Basil Scott, C.J.
1. In appeal No. 1033 of 1915 it is agreed between the parties that there is a mistake in the figure mentioned in the District Judge's judgment, and that '983', should read '938' and it may be taken that the judgment is inaccurate in that respect. Whether the judgment should stand in its amended form is a question which has to be decided in the other appeal No. 323 of 1916. Chunilal brings this suit against Nathu Shivji. Ambaidas, the father of Chunilal, and Nathu Shivji were partners in equal shares in a cotton business. The partnership was dissolved on the 3rd of November 1839, the business having resulted in a loss. On the 24th September 1900, Nathu Shivji admitted by an acknowledgment in the accounts that he was indebted to Ambaidas in the sum of RS. 1,022-12-0. The acknowledgment runs as follows:--'Cotton was pressed into bales in partnership between you and me. Therein a loss was sustained. As to the amount of loss falling to my share an account in respect thereof was made and Rs. 1,022-12-0 were found due as up to this day.' On the 22nd September 1903, just before the expiry of three years from the date of the last acknowledgment in account, a fresh acknowledgment was signed by Nathu Shivji stating that an account in respect of the previous Khata was made and a balance of Rs. 1,033-10-0 was found due. Before the expiry of three years from that date another acknowledgment was signed by Nathu Shivji stating that an account in respect of previous Khata was made and Rs. 1.694 were found due, and a little less than three years later a further acknowledgment was signed by Nathu Shivji stating that an account in respect of the previous Khata was made and Rs. 2,071 were found due. Rs. 2,071 together with interest from the date of the acknowledgment, namely, 19th of September 1909, until the date of suit amount to Rs. 2,000. For that sum the plaintiff has instituted this suit.
2. The learned trial Judge passed a decree for the amount claimed with coats and interest on Rs. 2,600 at 6 per cent, from the date of suit to payment.
3. On appeal to the District Judge the decree was modified by the reduction of the decretal sum from Rs. 2,600 to Rs. 1,877-10-0, the reason being that the learned Judge was of opinion that the rule of damdupai applied and prevented the recovery of any more than the last mentioned sum, thereby differing from the conclusion arrived at by the learned trial Judge. The decision appears to have been based upon the penultimate paragraph in the case of Shankar v. Mukta (1896) I.L.R. 22 Bom. 513, 520, in which it was said that 'how much of this due for principal and how much for interest is a matter of calculation, but the interest recoverable by suit is limited by the amount of principal originally advanced.' There was in that case no discussion of the texts in Hindu law bearing upon the rule of damdupat, and the decision is expressed to be based upon an unreported case of Motilal v. Shivram S.A. No.43 of 1894 (unreported). In a later case in this Court, Sakalal v. Bapu I.L.R.(1899) 24 Bom. 305; 2 Bom. L.R. 18, the texts relating to damdupat in the matter of loans were fully considered in the judgment of Sir Lawrence Jenkins, and the Court was of opinion that in the case of a bond where there was an express agreement for payment of interest, which involved in effect an agreement for payment of interest on capitalized interest exceeding the original principal, that there was nothing to prevent a decree for a larger sum than the principal originally advanced.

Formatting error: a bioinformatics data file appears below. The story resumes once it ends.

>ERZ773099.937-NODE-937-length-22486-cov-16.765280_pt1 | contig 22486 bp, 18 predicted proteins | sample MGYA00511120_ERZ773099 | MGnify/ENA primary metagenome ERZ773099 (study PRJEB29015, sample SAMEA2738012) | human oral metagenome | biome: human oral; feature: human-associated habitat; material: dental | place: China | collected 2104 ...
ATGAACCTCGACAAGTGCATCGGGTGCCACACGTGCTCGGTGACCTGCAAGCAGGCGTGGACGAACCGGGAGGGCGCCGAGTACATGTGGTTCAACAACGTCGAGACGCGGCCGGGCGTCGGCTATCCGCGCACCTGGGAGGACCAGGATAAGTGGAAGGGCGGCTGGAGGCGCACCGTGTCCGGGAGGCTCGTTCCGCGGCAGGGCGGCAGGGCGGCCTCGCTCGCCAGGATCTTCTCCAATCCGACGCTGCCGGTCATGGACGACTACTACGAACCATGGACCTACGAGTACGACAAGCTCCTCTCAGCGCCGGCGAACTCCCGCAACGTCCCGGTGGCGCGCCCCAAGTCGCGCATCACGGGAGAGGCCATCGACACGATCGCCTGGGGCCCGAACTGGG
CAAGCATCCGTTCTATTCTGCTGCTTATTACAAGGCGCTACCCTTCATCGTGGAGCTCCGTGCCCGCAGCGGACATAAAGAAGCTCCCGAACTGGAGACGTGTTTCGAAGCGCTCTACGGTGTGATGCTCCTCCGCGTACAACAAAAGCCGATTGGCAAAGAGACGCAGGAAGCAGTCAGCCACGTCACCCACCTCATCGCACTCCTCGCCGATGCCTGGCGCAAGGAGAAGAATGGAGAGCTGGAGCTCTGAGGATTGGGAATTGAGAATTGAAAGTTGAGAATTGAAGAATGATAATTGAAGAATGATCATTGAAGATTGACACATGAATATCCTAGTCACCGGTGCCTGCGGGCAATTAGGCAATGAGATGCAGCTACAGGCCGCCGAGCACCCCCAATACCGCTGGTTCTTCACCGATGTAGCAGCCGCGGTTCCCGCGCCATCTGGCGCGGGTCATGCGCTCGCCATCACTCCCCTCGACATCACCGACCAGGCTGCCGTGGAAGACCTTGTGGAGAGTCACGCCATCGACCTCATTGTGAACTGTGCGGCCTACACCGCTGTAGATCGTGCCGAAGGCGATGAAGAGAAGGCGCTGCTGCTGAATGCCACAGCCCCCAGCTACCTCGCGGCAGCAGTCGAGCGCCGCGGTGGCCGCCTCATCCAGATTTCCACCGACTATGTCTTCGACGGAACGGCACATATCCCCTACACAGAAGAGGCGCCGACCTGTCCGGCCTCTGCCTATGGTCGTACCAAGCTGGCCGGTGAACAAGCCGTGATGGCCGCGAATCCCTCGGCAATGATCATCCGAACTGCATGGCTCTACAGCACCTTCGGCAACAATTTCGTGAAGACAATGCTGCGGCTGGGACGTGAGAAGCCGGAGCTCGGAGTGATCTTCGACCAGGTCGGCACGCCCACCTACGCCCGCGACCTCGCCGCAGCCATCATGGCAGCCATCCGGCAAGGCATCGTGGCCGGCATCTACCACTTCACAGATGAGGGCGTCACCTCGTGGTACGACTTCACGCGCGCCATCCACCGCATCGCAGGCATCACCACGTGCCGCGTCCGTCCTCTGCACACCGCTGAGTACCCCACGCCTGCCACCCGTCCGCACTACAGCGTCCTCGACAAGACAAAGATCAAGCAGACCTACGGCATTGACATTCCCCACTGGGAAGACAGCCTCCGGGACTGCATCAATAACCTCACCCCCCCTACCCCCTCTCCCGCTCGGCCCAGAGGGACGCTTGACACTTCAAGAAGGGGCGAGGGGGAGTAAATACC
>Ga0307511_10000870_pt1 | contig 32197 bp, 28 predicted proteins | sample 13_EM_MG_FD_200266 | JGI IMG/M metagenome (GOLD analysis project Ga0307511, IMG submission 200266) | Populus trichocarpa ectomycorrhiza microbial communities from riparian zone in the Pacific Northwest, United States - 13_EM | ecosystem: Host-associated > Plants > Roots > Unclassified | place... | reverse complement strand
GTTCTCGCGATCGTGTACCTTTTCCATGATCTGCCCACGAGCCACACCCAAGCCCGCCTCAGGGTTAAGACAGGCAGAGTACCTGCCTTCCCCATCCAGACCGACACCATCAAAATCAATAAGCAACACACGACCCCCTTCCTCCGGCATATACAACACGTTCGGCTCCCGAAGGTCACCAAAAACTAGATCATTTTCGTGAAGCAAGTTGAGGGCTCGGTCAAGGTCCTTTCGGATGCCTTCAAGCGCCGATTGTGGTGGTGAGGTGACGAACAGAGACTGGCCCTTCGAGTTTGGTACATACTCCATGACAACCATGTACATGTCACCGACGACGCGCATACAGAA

4. In the present case we are dealing with mercantile accounts which are ordinarily made up from year to year with yearly rests for interest calculated at the time of Diwali. But owing to the business having ceased to be a going concern, presumably the practice of yearly rests was not followed from the date of first adjustment referred to but costs were taken at intervals of three years at the times when acknowledgments were required to prevent the operation of the law of limitation.